The GOP’s high-octane, high-dollar race for governor of California ends Tuesday, when Meg Whitman, a political newcomer with extra-deep pockets and key establishment support, faces off against state Insurance Commissioner Steve Poizner.
Following a campaign that has turned particularly bruising over the past month, however, insiders openly wonder whether Republicans can unite to face their real target this fall: Democrat State Attorney General Jerry Brown.
Recent polls show Whitman, a billionaire who until March 2008 was eBay’s chief executive officer, has regained a solid edge over Poizner despite his biting attacks of her stands on illegal immigration and stock deals she received through her relationship with Goldman Sachs. Poizner’s spring offensive on immigration hobbled Whitman, forcing her to fight back; In a move that could haunt her this fall, she launched a 60-second TV ad in which she vowed to send the National Guard to the border to combat illegal immigrants. In a radio spot, former Republican Gov. Pete Wilson, best known in GOP circles for his tough stance on illegal immigrants, touts Whitman’s staunch opposition to amnesty.
Notably, one Republican who has remained on the sidelines in the gubernatorial race is the current GOP governor, Arnold Schwarzenegger, whose low approval ratings have forced both Whitman and Poizner to keep their distance, even as they hire his key political advisers and embrace some of his policy positions. The candidates’ maneuvering has left some conservatives skeptical about their ideological purity. (Whitman, for example, is an outspoken supporter of abortion rights and, six years ago, she backed liberal Democratic Sen. Barbara Boxer for re-election).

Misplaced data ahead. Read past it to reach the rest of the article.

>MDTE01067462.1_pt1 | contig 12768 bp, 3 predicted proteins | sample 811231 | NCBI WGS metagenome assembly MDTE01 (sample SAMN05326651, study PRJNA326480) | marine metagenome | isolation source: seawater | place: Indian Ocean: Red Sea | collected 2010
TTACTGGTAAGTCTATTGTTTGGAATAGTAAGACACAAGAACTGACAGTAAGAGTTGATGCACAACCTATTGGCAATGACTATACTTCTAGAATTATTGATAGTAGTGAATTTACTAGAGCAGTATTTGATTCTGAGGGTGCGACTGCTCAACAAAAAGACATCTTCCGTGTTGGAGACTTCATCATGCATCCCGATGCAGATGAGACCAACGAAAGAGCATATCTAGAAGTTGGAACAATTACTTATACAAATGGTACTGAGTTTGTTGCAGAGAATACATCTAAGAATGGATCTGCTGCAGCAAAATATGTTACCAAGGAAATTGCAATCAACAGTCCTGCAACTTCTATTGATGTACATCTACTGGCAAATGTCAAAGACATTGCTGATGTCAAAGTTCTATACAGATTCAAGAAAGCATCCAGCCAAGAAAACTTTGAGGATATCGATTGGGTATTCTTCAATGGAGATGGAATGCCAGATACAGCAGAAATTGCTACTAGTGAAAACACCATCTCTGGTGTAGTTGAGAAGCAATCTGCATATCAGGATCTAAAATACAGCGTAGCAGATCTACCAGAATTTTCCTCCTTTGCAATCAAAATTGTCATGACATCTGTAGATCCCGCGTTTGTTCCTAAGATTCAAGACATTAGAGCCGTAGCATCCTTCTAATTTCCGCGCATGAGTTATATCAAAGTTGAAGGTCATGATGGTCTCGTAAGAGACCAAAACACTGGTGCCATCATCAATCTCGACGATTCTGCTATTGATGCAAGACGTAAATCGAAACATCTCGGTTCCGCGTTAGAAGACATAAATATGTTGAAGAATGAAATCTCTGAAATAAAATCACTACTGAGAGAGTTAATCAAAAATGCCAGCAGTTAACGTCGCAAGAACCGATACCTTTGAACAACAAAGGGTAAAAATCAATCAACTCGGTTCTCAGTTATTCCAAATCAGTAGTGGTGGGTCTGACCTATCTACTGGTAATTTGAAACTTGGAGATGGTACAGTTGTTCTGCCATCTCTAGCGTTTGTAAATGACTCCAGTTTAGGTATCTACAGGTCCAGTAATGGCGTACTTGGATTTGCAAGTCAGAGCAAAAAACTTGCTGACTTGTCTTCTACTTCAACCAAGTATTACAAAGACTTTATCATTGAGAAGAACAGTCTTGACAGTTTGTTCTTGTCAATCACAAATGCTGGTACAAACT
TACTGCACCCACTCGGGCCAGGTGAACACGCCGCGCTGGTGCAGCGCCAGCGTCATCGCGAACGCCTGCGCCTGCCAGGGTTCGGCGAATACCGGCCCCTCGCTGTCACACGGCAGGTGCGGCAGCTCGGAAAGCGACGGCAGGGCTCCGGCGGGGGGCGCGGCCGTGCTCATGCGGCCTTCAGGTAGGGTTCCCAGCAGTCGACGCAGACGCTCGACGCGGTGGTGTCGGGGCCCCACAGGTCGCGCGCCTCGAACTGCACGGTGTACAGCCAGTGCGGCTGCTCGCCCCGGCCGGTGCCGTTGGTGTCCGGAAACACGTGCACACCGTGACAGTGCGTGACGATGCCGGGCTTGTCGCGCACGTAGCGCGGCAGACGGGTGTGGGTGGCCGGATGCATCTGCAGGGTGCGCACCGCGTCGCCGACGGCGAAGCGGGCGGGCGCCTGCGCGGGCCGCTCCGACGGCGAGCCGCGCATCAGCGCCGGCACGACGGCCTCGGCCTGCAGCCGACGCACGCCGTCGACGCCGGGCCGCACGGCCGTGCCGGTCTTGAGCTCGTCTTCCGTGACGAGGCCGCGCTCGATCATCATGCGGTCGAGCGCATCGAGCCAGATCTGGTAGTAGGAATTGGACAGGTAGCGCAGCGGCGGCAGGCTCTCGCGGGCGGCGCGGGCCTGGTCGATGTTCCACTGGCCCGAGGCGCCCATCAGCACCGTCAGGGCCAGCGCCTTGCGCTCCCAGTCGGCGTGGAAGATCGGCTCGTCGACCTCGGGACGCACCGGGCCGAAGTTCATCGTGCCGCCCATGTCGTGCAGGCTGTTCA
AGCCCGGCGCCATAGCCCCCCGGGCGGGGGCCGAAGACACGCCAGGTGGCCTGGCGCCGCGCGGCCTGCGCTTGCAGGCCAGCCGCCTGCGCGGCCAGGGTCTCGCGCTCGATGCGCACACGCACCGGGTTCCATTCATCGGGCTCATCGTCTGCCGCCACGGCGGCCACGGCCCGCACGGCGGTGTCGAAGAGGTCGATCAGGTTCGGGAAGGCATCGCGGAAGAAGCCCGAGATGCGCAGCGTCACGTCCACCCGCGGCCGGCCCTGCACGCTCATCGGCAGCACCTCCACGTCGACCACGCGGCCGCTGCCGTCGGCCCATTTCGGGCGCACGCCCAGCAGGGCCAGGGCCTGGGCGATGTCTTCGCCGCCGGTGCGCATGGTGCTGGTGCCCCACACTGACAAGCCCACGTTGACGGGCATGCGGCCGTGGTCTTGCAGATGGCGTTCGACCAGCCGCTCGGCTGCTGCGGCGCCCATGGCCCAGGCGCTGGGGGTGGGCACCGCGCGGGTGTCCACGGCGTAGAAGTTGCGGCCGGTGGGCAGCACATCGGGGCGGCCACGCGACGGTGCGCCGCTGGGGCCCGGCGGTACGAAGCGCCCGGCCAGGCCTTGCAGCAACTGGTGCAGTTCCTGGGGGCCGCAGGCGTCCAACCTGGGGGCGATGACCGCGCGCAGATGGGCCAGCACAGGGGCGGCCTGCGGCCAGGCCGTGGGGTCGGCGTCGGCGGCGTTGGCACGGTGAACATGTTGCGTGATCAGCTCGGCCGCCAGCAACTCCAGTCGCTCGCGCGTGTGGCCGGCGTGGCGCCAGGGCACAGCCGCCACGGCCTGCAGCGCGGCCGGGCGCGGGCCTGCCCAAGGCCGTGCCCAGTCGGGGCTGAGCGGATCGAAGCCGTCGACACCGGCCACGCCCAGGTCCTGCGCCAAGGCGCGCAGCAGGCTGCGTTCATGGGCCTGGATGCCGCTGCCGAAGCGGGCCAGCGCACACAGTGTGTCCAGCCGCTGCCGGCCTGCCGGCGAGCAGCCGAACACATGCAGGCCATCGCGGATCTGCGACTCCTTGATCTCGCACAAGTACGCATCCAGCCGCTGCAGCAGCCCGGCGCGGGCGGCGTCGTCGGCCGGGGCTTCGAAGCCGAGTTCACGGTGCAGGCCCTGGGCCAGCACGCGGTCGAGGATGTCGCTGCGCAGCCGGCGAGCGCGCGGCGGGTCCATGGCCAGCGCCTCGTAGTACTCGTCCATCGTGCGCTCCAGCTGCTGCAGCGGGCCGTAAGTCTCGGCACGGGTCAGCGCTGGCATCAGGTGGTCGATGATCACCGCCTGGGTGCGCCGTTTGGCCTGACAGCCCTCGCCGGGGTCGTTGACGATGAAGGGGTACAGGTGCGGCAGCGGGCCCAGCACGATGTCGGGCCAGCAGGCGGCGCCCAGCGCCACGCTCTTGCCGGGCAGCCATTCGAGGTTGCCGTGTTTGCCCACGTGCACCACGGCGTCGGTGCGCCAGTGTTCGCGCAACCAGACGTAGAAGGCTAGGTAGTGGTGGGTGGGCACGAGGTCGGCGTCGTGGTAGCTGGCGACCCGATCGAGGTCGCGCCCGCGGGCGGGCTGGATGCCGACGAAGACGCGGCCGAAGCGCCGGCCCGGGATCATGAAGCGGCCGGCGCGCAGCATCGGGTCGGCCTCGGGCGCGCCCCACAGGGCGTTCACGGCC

“I am not convinced we can trust Meg Whitman, as her history is rife with liberal statements and actions,” Marc Harris, a Tea Party coordinator for Southern California, wrote recently in a memo to activists. While he said he believed Poizner was the “real deal” and “one of us,” the Tea Party remains split between him and two lesser known conservative candidates, Ken Miller and Larry Naritelli.
For his part, Brown, who’s seeking to return to the governor’s office 36 years after he was first elected, has remained uncharacteristically quiet, husbanding his campaign cash for a general-election race that’s likely to break all state spending records. Nonetheless, Brown released his campaign’s first ad this week, criticizing the Republican candidates for running a negative campaign that fails to address California voters’ priorities: the economy and jobs.
In her defense, Whitman is doing her part to singlehandedly revive the state’s lagging economy. As of May 22, her campaign had spent more than $80 million to run a months-long blitz of TV ads and mailers that have solidified her position as the GOP frontrunner. So far, she has donated a record $68 million of her own money to the year-long campaign. (Poizner has dropped almost $25 million into the race, most of it his own).
Recent polls show Brown leads both Whitman and Poizner by double digits. But, like many things in California politics, that could change quickly.
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